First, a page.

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If Cleanup is Necessary

Mud left behind by flood waters may contain health hazards. It is important to get rid of mud as soon as possible and to use care when doing so. Protect your eyes, mouth and hands. Wear rubber gloves and, if possible, a face mask when cleaning. Use a soap containing disinfectants to wash when you are done. Be sure your tetanus immunization is current.

The Environmental Protection Agency (EPA) advises everyone to use extreme caution when returning to areas damaged by recent floods. POTENTIAL CHEMICAL HAZARDS may be encountered during the repair and recovery efforts. The flooding may have moved containers of solvents or industrial chemicals from their normal storage places. Do not try to remove any propane tanks. These represent a real danger of fire or explosion and the EPA urges you to call the police or fire department to report locations of tanks. Car batteries may contain an electrical charge. Wear insulated gloves when removing car batteries. Avoid coming in contact with any battery acid that may have spilled.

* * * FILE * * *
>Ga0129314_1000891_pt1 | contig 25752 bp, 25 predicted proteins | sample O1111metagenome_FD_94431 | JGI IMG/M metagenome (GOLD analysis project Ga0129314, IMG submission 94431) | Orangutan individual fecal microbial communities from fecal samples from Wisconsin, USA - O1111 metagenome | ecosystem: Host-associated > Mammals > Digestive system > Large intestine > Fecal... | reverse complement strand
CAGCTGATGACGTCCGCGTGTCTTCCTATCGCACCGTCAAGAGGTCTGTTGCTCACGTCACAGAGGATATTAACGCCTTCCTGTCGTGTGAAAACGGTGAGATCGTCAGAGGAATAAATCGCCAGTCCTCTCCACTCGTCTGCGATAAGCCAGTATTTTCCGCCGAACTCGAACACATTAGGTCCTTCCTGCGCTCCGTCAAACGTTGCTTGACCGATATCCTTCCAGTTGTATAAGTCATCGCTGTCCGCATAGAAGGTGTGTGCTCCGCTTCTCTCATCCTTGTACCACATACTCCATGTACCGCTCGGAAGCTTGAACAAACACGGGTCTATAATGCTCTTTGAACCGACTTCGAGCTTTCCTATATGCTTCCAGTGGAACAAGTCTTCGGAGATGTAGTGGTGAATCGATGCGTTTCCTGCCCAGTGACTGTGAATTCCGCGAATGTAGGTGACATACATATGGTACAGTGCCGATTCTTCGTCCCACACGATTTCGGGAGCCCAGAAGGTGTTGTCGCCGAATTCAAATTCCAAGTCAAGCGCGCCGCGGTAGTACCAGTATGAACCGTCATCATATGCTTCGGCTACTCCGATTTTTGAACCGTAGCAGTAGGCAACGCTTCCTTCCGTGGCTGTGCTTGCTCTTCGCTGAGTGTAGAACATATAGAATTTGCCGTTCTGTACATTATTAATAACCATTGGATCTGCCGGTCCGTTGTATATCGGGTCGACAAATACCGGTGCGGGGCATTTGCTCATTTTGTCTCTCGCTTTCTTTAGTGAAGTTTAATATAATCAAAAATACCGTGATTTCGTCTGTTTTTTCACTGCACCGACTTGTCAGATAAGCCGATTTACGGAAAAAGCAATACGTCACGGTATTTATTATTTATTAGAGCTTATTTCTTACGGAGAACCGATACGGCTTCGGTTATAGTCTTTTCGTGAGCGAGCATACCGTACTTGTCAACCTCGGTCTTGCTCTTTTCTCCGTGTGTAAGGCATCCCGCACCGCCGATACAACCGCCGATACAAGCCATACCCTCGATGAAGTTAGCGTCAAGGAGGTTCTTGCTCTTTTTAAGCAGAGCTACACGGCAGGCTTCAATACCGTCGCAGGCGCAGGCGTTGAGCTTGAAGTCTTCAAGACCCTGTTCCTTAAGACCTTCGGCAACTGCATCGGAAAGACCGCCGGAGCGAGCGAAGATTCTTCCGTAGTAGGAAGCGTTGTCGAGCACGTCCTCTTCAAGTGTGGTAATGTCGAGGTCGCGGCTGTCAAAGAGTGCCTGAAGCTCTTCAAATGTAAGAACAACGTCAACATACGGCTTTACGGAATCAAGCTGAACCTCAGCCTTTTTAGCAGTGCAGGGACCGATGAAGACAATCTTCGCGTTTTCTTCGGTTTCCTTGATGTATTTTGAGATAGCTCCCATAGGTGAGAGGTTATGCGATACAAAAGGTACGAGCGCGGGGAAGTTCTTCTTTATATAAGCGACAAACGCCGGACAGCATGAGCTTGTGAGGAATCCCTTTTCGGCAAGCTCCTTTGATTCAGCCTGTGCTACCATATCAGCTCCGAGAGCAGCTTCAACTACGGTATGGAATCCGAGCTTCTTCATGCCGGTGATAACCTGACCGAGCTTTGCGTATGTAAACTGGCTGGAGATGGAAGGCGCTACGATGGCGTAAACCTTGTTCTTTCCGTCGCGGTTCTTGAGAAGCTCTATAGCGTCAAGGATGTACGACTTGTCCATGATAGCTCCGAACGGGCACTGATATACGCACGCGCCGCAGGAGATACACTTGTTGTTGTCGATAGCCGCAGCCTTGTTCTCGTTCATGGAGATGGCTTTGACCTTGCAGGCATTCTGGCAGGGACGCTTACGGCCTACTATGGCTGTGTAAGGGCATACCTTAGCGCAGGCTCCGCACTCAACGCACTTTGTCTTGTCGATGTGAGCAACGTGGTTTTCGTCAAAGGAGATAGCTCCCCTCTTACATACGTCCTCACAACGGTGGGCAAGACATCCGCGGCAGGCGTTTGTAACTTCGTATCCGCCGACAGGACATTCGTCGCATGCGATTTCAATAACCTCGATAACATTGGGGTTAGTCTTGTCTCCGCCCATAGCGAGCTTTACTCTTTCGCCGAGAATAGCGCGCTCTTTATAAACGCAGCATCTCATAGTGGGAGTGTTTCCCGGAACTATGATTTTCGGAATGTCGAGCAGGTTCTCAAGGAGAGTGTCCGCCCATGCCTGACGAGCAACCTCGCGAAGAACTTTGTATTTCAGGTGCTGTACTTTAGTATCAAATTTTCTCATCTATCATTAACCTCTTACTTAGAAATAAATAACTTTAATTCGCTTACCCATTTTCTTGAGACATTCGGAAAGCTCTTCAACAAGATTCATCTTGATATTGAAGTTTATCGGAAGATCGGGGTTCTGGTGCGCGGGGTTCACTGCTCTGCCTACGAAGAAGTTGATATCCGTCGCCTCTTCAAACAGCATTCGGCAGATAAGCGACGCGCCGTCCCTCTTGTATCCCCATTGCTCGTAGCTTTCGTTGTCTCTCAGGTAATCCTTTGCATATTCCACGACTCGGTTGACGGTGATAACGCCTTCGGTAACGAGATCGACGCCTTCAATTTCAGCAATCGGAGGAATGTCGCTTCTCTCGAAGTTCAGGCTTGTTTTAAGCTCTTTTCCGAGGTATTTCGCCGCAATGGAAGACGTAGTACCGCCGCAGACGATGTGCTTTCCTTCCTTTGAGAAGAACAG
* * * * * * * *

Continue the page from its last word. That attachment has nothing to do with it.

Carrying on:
The Emotional Toll of Flooding

The emotional toll of flooding, as with any disaster, can be great. Friends, neighbors, and local churches are the main source of support. If further help and support is required, resource stations will be set up to meet the immediate needs of flood victims, including counseling. Local government will establish phone numbers for persons needing assistance with Federal and State Programs, as well as information regarding personal support.